WITH the growing popularity of sportfishing boats around the 5m mark, manufacturers have had to come to the party with models that tick most of the boxes for the modern angler. Sea Jay is one Queensland-based boat manufacturer that prides itself on developing and building top-quality and functional boats to meet this need.
The Sea Jay Avenger Sports range has a few standard inclusions that set these boats above your basic entry-level rig. First, the Avenger Sports boats feature a side console, which not only gives them a sporty look but also means you don’t have to drive a tiller model.
I’m not sure if it’s because I’m getting older but I prefer a console over a tiller these days, especially if I’m doing a lot of driving. The console offers a small amount of protection from the elements but more importantly it is a great place to house your electronics.
The incredible sounder and GPS technology available nowadays means we spend a lot of time looking at these devices to find bait and structure to increase our chances of catching a fish or two, and I think a console helps. The layout of the Sea Jay Avenger Sports is relatively simple but very clean, which is what you want in a sub-5m boat.
You don’t want too many things that make moving around harder than it needs to be. In saying that, as standard you still get a large slightly raised casting platform at the bow which has plenty of benefits. The platform is only slightly raised so you still get plenty of freeboard, which ensures a secure feeling but also provides easier access to the anchor and optional electric motor.
The deep sides are a good thing if you are going to have small kids in the boat. The rear casting platform also allows easier access to the boat from the stern. In the 4.88 Avenger Sports test model, the battery for the electric motor was stored under one side of the rear casting platform, with a live well housed on the other side.
This area is easily accessible so you could also put a couple of extra bits and pieces around the battery. Under the front casting platform is a massive amount of storage, with plenty of room for tackle bags, small Eskies and life jackets. I am all for keeping a fishing boat clean and clutter-free, so the large storage area is a positive.
Additional storage can also be found in the side pockets that run down both sides of the boat. These are a great inclusion as once again they offer very convenient storage for a mix of items. In terms of performance, the test boat was fitted with a 70hp Suzuki four-stroke, which was a very good match.
Even though the 4.88 is rated to 90hp, if you were just intending on having one or two anglers fish out of the boat, or mum and dad with a couple of kids, the 70hp outboard is ample. And that is not something I usually say, as I’m generally a fan of whacking the maximum horsepower on the back.
It’s hard to say definitively without testing, but I believe it would be an absolute weapon with a 90hp on the back, especially as the test boat was almost hitting 60km/h with the tide. A notable performance feature of the Sea Jay Avenger Sports was its ultra-quick hole shot.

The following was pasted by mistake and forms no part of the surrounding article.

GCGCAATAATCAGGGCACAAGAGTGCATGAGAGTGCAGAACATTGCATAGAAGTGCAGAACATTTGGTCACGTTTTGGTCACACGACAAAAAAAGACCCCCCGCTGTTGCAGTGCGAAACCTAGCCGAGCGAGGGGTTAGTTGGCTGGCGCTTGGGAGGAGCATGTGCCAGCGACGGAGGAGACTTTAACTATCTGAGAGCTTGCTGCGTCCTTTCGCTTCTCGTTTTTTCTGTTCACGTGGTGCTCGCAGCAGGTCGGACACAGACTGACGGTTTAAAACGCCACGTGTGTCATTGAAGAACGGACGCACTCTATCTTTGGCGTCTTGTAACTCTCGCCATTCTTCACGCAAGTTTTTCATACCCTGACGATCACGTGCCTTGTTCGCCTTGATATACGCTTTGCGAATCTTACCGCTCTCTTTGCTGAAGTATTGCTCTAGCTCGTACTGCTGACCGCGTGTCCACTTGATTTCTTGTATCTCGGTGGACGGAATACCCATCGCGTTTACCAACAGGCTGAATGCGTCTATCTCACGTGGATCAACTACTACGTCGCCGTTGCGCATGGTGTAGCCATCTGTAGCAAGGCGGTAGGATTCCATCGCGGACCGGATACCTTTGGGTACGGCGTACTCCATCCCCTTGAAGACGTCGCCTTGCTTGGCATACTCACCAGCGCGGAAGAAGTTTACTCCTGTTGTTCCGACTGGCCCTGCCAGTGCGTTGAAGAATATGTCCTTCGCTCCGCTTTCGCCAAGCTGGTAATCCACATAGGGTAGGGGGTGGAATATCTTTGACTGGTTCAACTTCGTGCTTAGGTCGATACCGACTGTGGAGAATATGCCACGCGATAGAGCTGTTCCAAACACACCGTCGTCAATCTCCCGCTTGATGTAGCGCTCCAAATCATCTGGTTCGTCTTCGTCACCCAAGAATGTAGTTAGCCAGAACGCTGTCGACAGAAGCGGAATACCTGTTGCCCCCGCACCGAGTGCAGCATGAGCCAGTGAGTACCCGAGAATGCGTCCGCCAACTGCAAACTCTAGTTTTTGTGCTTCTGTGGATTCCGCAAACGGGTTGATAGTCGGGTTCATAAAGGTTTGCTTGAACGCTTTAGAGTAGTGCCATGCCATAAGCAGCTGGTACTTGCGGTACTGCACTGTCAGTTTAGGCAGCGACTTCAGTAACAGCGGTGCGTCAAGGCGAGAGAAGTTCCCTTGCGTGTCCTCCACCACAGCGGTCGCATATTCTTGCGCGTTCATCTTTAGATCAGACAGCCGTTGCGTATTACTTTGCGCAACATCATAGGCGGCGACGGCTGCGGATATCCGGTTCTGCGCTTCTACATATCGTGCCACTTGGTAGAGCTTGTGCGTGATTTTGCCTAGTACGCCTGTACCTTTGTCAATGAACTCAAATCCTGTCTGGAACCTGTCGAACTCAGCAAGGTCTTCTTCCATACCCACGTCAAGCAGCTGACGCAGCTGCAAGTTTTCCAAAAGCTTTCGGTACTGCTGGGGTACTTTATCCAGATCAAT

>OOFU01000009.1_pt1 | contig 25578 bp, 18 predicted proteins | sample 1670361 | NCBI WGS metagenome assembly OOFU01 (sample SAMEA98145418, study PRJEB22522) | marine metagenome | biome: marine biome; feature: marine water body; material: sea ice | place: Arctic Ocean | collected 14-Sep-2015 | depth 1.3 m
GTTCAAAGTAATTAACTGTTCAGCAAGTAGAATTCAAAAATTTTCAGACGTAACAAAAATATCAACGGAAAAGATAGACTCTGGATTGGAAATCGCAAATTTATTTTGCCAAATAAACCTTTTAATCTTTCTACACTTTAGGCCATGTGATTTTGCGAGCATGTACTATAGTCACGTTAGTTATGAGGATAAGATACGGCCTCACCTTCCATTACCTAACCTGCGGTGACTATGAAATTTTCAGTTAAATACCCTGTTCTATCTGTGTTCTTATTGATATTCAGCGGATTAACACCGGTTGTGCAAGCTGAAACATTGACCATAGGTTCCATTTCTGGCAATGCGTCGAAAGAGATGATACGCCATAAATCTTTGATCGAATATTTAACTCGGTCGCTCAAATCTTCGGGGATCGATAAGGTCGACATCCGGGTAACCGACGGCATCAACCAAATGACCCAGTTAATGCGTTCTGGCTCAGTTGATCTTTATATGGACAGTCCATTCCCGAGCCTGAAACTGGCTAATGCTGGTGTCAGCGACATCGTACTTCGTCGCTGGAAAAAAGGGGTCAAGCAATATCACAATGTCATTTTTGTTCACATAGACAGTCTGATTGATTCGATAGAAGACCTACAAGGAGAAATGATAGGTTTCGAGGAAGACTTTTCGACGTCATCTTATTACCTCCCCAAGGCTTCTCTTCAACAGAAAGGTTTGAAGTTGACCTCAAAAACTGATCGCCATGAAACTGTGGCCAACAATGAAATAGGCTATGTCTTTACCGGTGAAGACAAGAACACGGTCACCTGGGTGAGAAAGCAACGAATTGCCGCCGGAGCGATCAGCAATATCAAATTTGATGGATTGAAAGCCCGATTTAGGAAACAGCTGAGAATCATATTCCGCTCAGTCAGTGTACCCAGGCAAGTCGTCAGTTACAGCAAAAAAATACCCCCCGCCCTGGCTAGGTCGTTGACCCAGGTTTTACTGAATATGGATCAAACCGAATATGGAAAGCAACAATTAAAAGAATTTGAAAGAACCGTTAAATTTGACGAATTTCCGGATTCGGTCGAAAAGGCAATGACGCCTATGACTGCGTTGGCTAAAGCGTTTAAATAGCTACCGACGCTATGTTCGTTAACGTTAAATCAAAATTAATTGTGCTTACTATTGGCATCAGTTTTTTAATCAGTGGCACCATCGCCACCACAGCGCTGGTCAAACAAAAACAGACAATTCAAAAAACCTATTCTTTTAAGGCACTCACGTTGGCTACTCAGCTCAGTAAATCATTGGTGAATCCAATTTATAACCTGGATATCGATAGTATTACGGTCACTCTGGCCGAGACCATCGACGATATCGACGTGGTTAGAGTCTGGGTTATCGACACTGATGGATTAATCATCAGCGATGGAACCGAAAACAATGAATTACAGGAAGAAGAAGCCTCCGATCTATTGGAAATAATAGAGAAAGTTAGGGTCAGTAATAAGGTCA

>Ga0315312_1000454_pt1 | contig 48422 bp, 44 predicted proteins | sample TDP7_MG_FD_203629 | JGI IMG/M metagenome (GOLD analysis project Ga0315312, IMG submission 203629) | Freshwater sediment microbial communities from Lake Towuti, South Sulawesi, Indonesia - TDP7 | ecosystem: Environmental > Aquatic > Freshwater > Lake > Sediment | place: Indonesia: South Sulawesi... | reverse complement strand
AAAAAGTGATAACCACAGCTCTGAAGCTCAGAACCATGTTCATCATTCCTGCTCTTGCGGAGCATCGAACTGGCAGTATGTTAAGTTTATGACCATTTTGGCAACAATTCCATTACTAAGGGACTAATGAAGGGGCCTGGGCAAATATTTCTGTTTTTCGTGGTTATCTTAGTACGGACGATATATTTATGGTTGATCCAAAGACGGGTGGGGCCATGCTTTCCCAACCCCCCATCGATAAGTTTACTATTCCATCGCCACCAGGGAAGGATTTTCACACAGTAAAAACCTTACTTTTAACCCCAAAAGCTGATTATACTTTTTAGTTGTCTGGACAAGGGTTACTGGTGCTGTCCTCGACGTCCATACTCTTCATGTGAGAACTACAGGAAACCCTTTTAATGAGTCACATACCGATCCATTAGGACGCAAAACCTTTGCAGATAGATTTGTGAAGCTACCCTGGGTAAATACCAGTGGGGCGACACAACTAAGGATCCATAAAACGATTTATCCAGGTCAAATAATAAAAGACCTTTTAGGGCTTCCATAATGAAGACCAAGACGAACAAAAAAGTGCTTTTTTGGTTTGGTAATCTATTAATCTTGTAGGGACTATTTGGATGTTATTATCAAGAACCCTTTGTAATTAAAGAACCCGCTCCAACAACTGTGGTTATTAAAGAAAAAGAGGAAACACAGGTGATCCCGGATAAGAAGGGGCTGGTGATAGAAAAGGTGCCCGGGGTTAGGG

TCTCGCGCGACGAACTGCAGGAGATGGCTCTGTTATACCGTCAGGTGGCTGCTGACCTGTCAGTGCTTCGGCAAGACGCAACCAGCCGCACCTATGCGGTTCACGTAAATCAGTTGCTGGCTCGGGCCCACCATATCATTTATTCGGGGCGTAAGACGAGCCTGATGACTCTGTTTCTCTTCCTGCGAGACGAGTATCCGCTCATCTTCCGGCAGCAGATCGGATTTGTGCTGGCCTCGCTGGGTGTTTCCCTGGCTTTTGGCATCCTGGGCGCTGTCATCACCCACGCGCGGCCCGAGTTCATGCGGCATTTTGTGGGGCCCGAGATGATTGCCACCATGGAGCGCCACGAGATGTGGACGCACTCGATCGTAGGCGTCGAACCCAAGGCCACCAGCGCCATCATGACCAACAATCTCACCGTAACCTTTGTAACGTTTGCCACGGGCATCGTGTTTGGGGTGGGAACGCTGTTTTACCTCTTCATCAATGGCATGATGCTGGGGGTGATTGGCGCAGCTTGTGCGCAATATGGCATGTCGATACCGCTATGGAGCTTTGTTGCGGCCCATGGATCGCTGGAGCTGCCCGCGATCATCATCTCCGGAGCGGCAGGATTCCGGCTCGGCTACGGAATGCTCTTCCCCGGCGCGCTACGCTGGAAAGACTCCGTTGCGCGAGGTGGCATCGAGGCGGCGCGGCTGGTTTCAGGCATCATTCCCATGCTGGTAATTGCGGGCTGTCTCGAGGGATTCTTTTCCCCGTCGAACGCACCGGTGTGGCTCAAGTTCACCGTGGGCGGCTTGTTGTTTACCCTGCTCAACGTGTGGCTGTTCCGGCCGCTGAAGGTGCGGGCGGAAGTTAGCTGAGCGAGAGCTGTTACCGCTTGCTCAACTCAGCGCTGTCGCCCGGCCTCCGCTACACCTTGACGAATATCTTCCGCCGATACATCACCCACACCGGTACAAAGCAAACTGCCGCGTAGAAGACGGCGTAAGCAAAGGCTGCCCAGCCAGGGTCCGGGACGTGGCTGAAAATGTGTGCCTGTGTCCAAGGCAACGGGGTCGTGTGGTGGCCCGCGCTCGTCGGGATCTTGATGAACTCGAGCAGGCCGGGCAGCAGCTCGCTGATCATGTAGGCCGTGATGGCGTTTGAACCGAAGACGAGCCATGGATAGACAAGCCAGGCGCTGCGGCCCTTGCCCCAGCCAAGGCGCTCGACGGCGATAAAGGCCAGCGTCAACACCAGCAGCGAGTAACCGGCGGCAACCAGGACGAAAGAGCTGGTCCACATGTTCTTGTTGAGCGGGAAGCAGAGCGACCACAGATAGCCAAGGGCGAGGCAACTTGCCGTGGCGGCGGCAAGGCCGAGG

Jumping on the plane was almost instantaneous after a solid punch of the throttle. Interestingly, the boat planed at a relatively slow speed, which made driving much easier throughout the whole rev range. It also remained very stable and level through some hard and sharp turns, which can be attributed to the Adrenalin Hull design that features on all but the smallest Avenger Sports model.
The Adrenalin Hull has been designed with a broader beam, giving more water displacement and enabling an increased horsepower rating, and a deeper V for sharper entry into the chop, which gives it a smoother ride. In fact, I could fault nothing in terms of performance and handling.
This feeling continued for the overall finish of the whole boat. One thing you will discover, especially if you ever meet the team at Sea Jay, is all the team members are very proud of every boat they make, so you can always expect a quality job. The attention to detail is so particular that even the marine ply for the decks is individually cut to match each hull, which ensures everything is lined up with no gaps, giving a clean and solid feel to the boat.
Other concepts include the built-in seat bases, which are effectively a piece of pipe, but I think this is a better design than your standard seat base plates because it provides a level finish on the floor of your boat. This means you avoid kicking toes or slipping on slightly raised seat bases, and tackle boxes and Eskies will also sit flat on the floor under your seats and not wobble or move around.
While under 5m in length, the Sea Jay 4.88 Avenger Sports felt like a big boat, which I partly attribute to the clean layout but also the substantial 2.3m beam and 1.22m depth. Overall, the Sea Jay 4.88 Avenger Sports is a sweet package.
It’s big enough to go almost everywhere, including offshore on a good day, yet one person can easily handle it both at the ramp and on the water.
And the best bit is you won’t break the bank, with packages starting from $29,990 with a 70hp four-stroke Yamaha on the back (price quoted by Stones Corner Marine, phone 07 3397 9766). The test boat was supplied by Sea Jay and had a few optional extras such as a sounder and electric motor, which would increase the price a little.
To see this boat in action, make sure you check out the BNBFTV YouTube channel, and for more information and to find your local dealer, visit www.seajayboats.com.au
|Run 1 – against tide|
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|Run 2 – with tide|
|RPM||Fuel km/L||Speed km/h|